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Exploring Roman Imperial Coinage

Exploring Roman Imperial Coinage

Roman Republic and Roman Empire were at their peak a span of more than 2,000 years. They covered approximately 2.3 million square kilometers. The Romans were a major influence on Western Civilization and many aspects of the Roman world still exist today. In their history, many leaders rose up to take their own version of Rome into new heights. Each leader created a coin that left an imprint on history. Let’s explore the lives of Julius Caesar, Marc Antony, Cleopatra, Augustus, Marcus Aurelius, and Justinian II to illustrate what impact they left on the Roman world and what beautiful coinage they left behind as part of their reign.

Julius Caesar Denarius, struck in 44 B.C. First time a Roman ruler appeared on coinage.

Julius Caesar

During the Roman Republic, in the first centuries B.C. a social conflict occurred which caused the old Republic order to gradually fall apart and decay. The elite oligarchs gradually gave way to warlords, who used force against the Roman Senate. Their influence helped them establish armies, which allowed them to take the top position in the government.

Julius Caesar, one of the warlords, was a general who enjoyed a long and successful military career. His success led to the formation a Triumvirate Leadership that included Pompey & Crassus.

Each leader received provinces to be under his jurisdiction.

After Crassus’ defeat and death during his invasion of Parthia in 53 B.C., Pompey and Caesar lost a powerful ally that would lead the two men into war for the supreme power of the Republic. Pompey gained favor in Rome with the Senate, which was opposed to Caesar’s growing military authority. This was while Caesar completed his conquest of Gaul in 51 B.C.

In 49 B.C. the senate demanded that Caesar disbanded his army, and granted Pompey the authority to defend against Caesar.

Julius Caesar Making a Stand

Caesar, along with Marc Antony, his most trusted general, refused to cross the Rubicon River. Pompey.

Pompey, along with many of his senators, fled to Greece. Caesar and Pompey would meet on the Pharsalus battlefield in 48 B.C. where Caesar was beaten by over 10,000 men. Despite the odds against him, the battle would end up being another example of Caesar’s supreme military tactics, as Pompey would suffer total defeat and flee for his life to Egypt where he was soon murdered. Caesar would be declared dictator multiple times by the Senate, recognizing his superiority in battle and loyalty of his soldiers.

The coin seen above was issued at the beginning of 44 B.C., and displays Julius Caesar on the obverse with the Latin inscription “CAESAR DICT QVUART” which translated means “Caesar Dictator for the Fourth Time.” This was the first time a Roman leader appeared on their coinage, quite a statement at the time when the Roman Republic was ruled collectively by Consuls and the Senate. The reverse features the Roman Goddess Juno Sospita also known as “The Savior of Rome”, a tribute paid to Caesar for his efforts in saving the Republic.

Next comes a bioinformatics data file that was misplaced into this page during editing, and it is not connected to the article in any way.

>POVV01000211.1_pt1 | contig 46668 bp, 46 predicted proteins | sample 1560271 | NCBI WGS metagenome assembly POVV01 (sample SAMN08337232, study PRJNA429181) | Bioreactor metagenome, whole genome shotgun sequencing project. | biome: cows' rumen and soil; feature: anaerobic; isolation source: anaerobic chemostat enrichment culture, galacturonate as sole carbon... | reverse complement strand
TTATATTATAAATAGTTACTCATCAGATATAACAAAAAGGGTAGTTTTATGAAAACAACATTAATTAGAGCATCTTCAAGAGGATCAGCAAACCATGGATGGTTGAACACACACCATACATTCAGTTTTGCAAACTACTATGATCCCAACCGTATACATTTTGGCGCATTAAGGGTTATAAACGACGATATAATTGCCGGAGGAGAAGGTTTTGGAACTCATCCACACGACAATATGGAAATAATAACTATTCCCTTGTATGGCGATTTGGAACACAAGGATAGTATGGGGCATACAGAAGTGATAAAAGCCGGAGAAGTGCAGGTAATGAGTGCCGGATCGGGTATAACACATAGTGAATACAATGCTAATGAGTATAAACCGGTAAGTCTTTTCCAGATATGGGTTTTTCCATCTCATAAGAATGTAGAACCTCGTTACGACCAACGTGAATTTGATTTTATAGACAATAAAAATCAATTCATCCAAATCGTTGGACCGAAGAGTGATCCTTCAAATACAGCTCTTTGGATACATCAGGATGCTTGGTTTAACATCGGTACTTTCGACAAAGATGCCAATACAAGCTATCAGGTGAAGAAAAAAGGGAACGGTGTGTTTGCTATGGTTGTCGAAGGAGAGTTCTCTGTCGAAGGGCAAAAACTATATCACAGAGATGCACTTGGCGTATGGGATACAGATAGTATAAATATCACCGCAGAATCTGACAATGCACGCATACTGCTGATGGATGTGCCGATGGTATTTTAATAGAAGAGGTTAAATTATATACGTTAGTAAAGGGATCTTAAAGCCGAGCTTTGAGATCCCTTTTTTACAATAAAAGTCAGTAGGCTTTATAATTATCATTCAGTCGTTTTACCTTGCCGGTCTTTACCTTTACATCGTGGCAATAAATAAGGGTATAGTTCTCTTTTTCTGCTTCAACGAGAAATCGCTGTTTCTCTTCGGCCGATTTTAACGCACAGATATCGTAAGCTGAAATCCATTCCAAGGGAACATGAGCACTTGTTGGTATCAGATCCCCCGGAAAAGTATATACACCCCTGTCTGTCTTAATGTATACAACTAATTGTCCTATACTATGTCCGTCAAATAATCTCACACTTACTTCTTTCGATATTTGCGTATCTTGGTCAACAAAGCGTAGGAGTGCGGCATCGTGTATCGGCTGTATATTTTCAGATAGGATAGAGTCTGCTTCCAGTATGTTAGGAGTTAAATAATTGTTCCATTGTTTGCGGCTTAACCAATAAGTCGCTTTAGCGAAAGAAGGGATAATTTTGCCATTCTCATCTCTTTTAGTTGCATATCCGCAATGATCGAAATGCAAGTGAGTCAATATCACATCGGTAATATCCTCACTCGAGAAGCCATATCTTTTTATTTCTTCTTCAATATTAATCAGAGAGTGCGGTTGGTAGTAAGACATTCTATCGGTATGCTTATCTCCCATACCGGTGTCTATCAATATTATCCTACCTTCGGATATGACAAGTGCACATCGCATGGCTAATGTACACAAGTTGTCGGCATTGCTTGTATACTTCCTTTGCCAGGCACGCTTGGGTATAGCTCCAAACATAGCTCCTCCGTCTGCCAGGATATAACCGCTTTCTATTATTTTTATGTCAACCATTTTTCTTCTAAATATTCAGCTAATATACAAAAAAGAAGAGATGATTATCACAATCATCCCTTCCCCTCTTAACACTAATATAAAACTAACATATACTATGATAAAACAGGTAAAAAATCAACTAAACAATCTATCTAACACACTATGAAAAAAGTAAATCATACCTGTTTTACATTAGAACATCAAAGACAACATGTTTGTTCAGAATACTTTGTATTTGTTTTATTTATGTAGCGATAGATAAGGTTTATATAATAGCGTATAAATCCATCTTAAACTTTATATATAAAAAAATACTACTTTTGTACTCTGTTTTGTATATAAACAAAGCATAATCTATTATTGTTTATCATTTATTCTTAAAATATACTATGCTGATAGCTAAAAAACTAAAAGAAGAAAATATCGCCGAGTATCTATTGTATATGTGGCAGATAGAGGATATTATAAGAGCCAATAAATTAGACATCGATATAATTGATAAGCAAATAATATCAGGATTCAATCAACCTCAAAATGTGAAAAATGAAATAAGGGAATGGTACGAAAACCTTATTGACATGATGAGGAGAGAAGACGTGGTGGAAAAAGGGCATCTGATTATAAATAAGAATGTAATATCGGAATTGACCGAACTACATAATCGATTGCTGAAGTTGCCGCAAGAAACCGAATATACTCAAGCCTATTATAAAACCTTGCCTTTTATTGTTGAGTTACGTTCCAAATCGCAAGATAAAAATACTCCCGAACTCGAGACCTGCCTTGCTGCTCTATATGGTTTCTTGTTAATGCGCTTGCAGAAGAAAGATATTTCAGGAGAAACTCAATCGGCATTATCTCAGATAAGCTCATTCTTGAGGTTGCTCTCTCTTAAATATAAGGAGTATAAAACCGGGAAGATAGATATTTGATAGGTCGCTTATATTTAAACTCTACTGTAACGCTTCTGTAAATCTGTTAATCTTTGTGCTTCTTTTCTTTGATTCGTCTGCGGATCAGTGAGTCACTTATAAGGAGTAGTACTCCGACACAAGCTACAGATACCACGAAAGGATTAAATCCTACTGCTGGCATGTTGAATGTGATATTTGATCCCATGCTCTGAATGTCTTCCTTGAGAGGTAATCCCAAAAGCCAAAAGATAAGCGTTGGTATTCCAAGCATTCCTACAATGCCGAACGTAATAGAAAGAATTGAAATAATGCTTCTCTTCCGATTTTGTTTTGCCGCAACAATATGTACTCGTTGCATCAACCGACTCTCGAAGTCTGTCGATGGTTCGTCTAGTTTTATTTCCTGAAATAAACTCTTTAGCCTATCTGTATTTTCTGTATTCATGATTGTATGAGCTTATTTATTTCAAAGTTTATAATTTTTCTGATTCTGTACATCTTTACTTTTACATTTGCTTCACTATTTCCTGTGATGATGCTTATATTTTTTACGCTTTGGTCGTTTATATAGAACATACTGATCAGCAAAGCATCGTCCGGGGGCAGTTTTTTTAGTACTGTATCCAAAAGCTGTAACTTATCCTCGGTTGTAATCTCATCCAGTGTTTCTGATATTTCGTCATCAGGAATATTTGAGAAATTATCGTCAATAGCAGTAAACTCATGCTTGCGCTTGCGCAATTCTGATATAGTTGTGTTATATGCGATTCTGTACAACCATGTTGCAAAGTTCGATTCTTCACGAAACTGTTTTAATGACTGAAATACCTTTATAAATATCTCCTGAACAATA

Many people felt that Caesar had accumulated too much power.

Many traditional Republicans believed that the title dictator should be temporary during a crisis.

Brutus Denarius struck in 42 B.C. To celebrate the death Caesar

Brutus Denarius

In 44 B.C., Caesar was given the title Dictator perpetuo (dictator forever). This created more difficulties. The enormous authority given to one man was unprecedented, and it was too much for most people.

It wouldn’t take long for a rebellion to take shape, which ultimately led to Caesar being murdered by Brutus and Cassius among other senators on the Ides (15th) of March. Ironically, Brutus later celebrated the event with a portrait of his own on the infamous “Eid Mar” coin referring to the ”Ides of March.” The coin seen on page 52 reveals Brutus on the obverse, while the reverse shows a liberty cap which was often referred to as a symbol of freedom. The cap is flanked with daggers – the weapon of choice for Brutus, his coconspirators and themselves during their attack against Caesar.

Cleopatra Tetradrachm, minted in 36 B.C. Celebrate the unlikely union between these two influential leaders

Antony & Cleopatra

In the aftermath of Caesar’s death, the senate would abolish his dictatorship to restore their authority. However, it would be in vain as two key individuals would take over Rome.

Gaius Octavius, also known as Octavian, was the great-nephew and heir of Caesar. He inherited most of Caesar’s fortune. Marc Antony felt the Republic was now under his control and was at odds with Gaius Octavius (Octavian).

Antony was a romantically involved Cleopatra VII and a powerful ally during this period. Cleopatra appears on Cleopatra’s obverse, while Marc Antony is on her reverse. It’s believed these coins declared the political alliance between the two and also served as payment to his soldiers during their eastern campaigns.